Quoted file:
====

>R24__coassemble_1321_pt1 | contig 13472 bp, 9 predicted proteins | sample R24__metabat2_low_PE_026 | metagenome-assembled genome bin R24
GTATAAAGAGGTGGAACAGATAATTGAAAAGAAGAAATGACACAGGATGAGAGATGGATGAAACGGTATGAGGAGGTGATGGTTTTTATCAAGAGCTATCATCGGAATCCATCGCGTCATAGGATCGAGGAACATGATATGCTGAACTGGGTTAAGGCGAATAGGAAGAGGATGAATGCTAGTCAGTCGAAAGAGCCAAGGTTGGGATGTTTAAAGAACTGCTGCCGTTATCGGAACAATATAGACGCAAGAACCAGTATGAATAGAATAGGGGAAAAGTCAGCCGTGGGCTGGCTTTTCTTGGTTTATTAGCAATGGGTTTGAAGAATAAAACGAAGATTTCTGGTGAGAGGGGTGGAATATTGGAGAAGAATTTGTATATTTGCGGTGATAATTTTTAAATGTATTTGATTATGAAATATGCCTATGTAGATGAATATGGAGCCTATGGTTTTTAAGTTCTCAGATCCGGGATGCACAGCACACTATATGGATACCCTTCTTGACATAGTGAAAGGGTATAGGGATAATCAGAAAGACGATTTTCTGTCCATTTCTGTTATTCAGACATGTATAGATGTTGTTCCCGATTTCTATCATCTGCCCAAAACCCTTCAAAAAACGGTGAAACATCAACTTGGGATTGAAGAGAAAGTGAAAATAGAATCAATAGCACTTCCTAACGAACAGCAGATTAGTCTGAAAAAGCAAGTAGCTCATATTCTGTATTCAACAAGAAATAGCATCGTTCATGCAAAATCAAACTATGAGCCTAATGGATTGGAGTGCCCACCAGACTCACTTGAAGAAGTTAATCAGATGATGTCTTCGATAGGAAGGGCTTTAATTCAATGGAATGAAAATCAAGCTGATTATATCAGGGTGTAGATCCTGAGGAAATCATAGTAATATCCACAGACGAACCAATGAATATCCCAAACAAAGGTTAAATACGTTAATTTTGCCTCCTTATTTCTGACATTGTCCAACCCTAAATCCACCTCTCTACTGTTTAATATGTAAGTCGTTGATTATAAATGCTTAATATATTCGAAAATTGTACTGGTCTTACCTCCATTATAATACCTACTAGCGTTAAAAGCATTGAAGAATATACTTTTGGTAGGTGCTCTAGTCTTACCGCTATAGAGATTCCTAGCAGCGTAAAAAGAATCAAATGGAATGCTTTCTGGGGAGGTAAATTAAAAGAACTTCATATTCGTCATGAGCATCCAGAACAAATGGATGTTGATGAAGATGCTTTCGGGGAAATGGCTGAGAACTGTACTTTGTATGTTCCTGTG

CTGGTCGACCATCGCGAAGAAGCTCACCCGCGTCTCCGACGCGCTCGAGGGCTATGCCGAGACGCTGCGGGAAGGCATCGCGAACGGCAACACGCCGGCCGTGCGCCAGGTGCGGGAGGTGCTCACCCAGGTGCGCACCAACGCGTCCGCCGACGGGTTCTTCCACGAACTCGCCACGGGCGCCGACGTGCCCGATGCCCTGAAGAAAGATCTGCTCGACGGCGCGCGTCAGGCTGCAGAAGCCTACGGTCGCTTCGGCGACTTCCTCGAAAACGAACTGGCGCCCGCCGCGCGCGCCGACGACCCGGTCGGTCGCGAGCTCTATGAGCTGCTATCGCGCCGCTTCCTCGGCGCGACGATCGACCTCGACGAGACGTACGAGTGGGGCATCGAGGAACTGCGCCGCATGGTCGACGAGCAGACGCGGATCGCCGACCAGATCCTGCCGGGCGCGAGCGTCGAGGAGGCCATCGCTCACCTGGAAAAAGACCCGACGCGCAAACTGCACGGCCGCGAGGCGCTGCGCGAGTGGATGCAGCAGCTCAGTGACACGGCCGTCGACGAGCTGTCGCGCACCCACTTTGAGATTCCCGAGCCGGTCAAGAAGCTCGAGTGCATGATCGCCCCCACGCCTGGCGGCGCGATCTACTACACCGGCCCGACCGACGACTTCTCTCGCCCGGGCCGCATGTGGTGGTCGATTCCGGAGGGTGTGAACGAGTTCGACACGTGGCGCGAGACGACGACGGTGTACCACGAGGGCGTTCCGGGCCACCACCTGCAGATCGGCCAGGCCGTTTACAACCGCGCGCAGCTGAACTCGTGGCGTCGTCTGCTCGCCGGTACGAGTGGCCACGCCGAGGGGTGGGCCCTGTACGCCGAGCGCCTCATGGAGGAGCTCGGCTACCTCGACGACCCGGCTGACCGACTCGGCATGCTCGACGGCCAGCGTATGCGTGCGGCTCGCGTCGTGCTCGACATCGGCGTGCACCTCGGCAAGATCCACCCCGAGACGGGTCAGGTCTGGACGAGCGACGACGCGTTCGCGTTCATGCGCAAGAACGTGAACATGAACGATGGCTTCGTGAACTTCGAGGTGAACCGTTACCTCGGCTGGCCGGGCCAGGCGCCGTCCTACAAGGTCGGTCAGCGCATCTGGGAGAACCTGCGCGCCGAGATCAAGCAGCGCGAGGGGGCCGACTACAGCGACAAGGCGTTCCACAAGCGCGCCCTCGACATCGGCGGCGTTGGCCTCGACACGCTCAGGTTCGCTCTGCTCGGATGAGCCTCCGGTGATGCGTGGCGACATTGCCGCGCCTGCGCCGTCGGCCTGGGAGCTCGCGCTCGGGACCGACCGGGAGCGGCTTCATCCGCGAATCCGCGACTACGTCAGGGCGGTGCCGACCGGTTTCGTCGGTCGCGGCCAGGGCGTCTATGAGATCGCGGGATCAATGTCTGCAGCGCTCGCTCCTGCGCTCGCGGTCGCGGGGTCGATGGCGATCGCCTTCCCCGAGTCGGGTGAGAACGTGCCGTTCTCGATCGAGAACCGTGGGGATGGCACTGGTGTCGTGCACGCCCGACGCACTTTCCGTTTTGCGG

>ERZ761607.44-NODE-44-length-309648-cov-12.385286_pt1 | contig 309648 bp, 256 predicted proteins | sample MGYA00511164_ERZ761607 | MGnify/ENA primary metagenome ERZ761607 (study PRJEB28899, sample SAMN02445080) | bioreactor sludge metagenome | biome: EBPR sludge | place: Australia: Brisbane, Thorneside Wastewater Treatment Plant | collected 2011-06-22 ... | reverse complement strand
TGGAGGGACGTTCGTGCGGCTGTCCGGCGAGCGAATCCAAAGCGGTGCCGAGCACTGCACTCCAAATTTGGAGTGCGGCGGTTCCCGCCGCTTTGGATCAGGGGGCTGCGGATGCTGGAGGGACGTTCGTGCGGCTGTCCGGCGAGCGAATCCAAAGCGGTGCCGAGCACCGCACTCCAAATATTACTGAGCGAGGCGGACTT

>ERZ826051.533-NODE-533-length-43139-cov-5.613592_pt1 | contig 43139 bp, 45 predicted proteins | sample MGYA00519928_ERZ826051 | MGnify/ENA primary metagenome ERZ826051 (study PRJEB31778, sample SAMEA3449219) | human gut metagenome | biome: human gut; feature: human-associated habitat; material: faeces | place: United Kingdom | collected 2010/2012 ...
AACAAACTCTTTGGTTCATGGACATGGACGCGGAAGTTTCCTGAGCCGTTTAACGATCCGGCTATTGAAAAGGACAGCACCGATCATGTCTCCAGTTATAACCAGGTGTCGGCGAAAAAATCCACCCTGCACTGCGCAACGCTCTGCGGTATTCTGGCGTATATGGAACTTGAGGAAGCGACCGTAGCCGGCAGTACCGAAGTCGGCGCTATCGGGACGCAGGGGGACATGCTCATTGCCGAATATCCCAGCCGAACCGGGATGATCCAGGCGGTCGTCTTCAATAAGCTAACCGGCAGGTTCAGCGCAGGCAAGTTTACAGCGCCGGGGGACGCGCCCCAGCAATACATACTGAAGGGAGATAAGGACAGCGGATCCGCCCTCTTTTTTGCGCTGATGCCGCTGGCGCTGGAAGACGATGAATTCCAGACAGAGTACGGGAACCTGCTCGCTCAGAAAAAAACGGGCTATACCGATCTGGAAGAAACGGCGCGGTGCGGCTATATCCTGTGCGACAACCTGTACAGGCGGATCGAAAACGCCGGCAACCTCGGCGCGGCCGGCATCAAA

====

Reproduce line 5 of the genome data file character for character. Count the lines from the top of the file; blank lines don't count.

TGGAGGGACGTTCGTGCGGCTGTCCGGCGAGCGAATCCAAAGCGGTGCCGAGCACTGCACTCCAAATTTGGAGTGCGGCGGTTCCCGCCGCTTTGGATCAGGGGGCTGCGGATGCTGGAGGGACGTTCGTGCGGCTGTCCGGCGAGCGAATCCAAAGCGGTGCCGAGCACCGCACTCCAAATATTACTGAGCGAGGCGGACTT